Jiffynotes index page

\\ home \ Billy Budd:
Chapter 28, 29, and 30

Chapter 28

The story is drawing to a close and now there are just some loose ends to tie up. As the Bellipotent was returning to the British fleet, they came across the French vessel called the Athee (the Atheist). They engaged in a battle, and during the course of it Captain Vere was hit with a musket ball. He was severely injured and the senior lieutenant took over, eventually leading them to victory over the enemy. Vere struggled for a few days, but he didn't survive the injury. As he lay dying, his attendant heard him mutter "Billy Budd, Billy Budd." The attendant passed these last words of the captain along to the senior officer of the marines, who claimed that he didn't know who Billy Budd was.

Chapter 29

A few weeks after Billy's execution, an account of the events was printed in a newspaper, "News from the Mediterranean." It got many facts of the story wrong but up until now was the only version of the story in print. The article states that Claggart had discovered a plot led by Billy Budd, and as the master-at-arms brought these charges down on him in front of the captain, Billy drew a knife and stabbed him in the heart. It turned out that Billy Budd was not an Englishman, but rather a foreign assassin masquerading as one to cause trouble in the British navy at a time when they were desperate to fill their crews with men. The master-at-arms was a respectable middle-aged man in a respectable position, one crucial in maintaining the efficiency of the crew. In the end, Billy Budd was punished severely and swiftly, and no trouble ever occurred again on board the Bellipotent.

Chapter 30

To his former shipmates, Billy achieved mythic status. They believed that the beam from which Billy hung was like the cross that Christ was crucified on, and they were determined never to lose track of it wherever it ended up. Although they didn't fully understand what happened, they knew in their hearts that Billy could not have been guilty of the crimes that he was accused of - mutiny and willful murder. Another foretopman wrote a poem honoring him. It was called "Billy in the Darbies," and it was about the evening before Billy's execution. The poet imagines that Billy is terribly afraid of the fate that awaits him.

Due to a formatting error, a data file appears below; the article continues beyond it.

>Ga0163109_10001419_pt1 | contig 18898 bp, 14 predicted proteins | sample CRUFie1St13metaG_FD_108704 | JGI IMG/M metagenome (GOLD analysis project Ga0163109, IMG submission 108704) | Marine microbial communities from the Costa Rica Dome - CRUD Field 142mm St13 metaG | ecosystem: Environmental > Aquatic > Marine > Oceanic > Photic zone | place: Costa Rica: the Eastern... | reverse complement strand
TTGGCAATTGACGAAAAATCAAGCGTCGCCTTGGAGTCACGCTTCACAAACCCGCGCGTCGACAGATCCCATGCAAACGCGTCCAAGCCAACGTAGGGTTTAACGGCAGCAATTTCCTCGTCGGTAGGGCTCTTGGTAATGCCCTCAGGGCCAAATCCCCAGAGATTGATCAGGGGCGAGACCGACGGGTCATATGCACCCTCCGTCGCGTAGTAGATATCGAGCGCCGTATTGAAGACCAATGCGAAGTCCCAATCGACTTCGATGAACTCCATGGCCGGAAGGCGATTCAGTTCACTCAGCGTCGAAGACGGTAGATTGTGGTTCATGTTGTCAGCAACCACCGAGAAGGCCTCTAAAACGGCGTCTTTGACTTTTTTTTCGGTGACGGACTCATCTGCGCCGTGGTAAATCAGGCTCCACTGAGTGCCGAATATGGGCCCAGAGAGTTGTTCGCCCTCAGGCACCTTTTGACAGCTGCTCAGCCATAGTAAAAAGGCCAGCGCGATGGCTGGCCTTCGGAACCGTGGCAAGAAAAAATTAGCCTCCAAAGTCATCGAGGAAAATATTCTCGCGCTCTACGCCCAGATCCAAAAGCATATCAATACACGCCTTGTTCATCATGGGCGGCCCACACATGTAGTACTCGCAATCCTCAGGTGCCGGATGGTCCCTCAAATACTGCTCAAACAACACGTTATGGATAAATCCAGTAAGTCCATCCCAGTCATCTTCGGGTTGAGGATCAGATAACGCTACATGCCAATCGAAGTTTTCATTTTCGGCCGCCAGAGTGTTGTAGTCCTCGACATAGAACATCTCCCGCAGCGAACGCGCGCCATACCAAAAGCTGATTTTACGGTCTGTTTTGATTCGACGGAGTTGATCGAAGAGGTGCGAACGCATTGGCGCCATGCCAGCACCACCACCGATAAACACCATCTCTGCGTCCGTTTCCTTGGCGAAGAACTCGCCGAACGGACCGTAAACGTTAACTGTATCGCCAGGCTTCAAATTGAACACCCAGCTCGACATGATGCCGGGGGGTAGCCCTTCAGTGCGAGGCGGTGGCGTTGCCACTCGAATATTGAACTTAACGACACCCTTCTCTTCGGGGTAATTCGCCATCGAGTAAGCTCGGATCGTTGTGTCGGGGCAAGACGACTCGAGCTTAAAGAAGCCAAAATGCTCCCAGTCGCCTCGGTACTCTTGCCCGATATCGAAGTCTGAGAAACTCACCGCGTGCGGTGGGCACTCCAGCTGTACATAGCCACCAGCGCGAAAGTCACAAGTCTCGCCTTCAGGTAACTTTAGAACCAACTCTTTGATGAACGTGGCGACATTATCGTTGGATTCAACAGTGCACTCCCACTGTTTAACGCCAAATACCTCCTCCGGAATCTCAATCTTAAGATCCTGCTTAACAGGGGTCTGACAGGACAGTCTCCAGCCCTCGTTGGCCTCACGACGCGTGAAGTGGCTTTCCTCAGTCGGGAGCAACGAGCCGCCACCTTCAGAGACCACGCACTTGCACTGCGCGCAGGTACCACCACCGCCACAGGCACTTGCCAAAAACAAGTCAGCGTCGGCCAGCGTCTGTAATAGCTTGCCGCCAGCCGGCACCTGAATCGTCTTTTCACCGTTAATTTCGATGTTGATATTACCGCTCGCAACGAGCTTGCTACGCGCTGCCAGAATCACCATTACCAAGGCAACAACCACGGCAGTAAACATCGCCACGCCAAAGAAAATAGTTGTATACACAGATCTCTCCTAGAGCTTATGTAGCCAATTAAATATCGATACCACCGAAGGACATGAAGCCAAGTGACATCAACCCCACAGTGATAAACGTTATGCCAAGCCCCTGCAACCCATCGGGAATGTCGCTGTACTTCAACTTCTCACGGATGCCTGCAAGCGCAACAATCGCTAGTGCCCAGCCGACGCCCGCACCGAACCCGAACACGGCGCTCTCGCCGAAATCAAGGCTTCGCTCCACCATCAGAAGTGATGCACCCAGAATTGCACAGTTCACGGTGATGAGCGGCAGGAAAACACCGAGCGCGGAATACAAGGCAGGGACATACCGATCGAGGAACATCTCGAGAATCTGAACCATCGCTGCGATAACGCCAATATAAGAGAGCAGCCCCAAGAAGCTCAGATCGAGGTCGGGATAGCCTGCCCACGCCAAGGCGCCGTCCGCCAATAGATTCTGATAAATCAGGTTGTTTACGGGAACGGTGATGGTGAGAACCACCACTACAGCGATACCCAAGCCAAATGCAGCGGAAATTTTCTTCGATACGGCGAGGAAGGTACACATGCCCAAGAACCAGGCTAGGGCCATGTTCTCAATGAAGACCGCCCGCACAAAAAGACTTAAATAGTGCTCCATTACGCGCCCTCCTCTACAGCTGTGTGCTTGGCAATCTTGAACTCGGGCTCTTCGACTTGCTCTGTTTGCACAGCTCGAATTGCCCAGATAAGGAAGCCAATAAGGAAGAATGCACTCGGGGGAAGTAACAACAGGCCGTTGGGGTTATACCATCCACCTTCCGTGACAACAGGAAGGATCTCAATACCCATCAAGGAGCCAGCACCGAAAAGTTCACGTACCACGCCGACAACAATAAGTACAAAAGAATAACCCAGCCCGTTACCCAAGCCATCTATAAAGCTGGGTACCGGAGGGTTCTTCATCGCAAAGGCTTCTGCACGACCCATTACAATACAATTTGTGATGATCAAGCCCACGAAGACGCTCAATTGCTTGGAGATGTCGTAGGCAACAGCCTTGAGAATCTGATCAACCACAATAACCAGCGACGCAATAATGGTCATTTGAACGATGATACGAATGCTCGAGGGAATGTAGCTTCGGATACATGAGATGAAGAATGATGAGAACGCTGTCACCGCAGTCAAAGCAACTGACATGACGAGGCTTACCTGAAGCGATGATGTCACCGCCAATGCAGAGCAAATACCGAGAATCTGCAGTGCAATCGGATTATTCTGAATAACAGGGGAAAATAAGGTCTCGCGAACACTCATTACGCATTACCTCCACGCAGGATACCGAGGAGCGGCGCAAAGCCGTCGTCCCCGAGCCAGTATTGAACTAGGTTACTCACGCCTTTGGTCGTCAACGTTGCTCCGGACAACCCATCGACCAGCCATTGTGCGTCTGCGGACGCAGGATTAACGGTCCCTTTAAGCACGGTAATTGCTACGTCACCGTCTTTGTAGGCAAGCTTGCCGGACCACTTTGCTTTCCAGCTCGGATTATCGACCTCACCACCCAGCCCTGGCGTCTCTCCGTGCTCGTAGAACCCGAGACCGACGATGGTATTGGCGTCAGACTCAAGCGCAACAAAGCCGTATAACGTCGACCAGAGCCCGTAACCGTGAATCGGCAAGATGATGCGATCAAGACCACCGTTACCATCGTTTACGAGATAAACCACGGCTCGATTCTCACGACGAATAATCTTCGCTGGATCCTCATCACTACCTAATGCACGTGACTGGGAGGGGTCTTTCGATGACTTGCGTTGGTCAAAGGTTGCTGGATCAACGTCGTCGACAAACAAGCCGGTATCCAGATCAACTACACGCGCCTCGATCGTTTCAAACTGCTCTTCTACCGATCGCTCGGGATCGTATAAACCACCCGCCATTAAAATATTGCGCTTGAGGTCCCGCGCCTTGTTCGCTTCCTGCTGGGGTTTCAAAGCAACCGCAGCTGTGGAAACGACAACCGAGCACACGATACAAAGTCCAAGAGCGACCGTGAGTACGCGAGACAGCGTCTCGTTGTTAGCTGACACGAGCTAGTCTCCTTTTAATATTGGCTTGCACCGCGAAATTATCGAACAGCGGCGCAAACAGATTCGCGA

Browse all book notes

Historical Context
Main Characters
Points to Ponder
Did You Know
Plot Summary
Chapter 1
Chapter 2
Chapter 3 and 4
Chapter 5 and 6
Chapter 7 and 8
Chapter 9
Chapter 10 and 11
Chapter 12 and 13
Chapter 14 and 15
Chapter 16 and 17
Chapter 18
Chapter 19 and 20
Chapter 21
Chapter 22 and 23
Chapter 24 and 25
Chapter 26 and 27
Chapter 28, 29, and 30


Copyright © 1999 - Jiffynotes.com. All Rights Reserved.
To cite information from this page, please cite the date when you
looked at our site and the author as Jiffynotes.com.
Privacy Statement